The 80-year-old weekly news magazine will be switching to a “digital-only” format starting in January 2013.
To be called Newsweek Global, the virtual magazine will be made available to subscribers via the Web, tablets, and e-readers.
Some of the Newsweek content will also be available on different Web platforms maintained by The Daily Beast, the online news company it merged with in 2010.
Tina Brown, editor of Newsweek, clarified that this is just a transition for the magazine and not an end to its long history.
As today’s news audience is choosing to turn to the Internet for news and information, Brown said Newsweek needed to make this move to adapt to “the challenging economics of print publishing and distribution”.
“Exiting print is an extremely difficult moment for all of us who love the romance of print and the unique weekly camaraderie of those hectic hours before the close on Friday night,” she said. “But as we head for the 80th anniversary of Newsweek next year we must sustain the journalism that gives the magazine its purpose—and embrace the all-digital future.”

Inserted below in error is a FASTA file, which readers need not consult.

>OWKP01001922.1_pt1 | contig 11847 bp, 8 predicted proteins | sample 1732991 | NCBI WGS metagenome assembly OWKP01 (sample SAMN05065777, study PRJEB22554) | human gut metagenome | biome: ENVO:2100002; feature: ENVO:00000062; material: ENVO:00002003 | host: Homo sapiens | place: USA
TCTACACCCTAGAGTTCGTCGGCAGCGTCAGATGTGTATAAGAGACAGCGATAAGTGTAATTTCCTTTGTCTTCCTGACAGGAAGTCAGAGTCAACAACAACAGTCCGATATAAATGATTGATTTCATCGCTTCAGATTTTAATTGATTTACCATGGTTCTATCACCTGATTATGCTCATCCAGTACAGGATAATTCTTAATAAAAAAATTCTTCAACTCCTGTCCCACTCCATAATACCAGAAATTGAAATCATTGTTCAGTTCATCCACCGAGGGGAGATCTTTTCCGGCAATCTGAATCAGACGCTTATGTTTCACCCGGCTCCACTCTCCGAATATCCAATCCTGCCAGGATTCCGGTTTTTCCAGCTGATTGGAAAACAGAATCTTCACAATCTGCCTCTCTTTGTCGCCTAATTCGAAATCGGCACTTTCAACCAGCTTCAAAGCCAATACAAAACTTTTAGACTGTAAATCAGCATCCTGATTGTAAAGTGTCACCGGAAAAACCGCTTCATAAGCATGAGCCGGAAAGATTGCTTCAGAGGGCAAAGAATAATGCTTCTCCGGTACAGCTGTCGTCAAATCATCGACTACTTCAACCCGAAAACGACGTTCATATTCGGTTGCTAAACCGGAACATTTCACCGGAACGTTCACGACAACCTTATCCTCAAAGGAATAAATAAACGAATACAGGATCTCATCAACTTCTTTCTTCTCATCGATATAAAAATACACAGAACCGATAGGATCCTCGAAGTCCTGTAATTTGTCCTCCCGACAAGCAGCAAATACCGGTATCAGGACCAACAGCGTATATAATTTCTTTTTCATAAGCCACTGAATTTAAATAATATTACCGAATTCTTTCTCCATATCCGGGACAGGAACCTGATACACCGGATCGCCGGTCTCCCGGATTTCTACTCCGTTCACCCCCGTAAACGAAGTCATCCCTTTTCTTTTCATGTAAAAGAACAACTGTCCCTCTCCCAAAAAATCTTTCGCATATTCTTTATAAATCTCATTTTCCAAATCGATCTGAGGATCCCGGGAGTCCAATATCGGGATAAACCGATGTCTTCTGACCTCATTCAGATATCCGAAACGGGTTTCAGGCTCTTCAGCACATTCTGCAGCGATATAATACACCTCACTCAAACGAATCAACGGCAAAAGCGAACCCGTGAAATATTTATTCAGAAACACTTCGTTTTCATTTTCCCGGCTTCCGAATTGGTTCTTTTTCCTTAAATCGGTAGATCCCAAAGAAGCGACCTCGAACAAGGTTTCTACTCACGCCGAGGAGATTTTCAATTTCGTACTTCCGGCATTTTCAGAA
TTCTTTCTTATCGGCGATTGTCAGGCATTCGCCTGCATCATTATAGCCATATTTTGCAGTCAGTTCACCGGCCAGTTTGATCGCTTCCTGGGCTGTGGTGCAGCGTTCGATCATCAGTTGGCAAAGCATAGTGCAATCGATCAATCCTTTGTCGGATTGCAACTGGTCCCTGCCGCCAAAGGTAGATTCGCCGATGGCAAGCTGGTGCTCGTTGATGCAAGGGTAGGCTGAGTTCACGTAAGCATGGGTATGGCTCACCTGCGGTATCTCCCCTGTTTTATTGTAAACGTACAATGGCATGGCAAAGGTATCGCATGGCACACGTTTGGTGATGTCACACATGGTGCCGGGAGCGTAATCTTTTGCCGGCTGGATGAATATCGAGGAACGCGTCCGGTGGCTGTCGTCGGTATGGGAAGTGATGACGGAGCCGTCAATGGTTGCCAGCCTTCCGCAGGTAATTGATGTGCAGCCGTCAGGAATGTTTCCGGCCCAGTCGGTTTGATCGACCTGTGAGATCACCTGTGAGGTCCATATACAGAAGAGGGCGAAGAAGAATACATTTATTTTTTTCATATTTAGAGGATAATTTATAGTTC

A recent survey by the Pew Research Center showed that this year, 33% of Americans got their news primarily from the Internet. Newsweek’s sister company, The Daily Beast, now averages 15 million unique visitors every month.
Meanwhile, Newsweek’s circulation has dropped from 4 million in 2003 to just over 1.5 million two years ago. Print advertising revenue for Newsweek decreased by 70% from 2007 to 2011.
Along with the digital transition, staff layoffs are expected. “Regrettably we anticipate staff reductions and the streamlining of our editorial and business operations both here in the U.S. and internationally,” Brown added.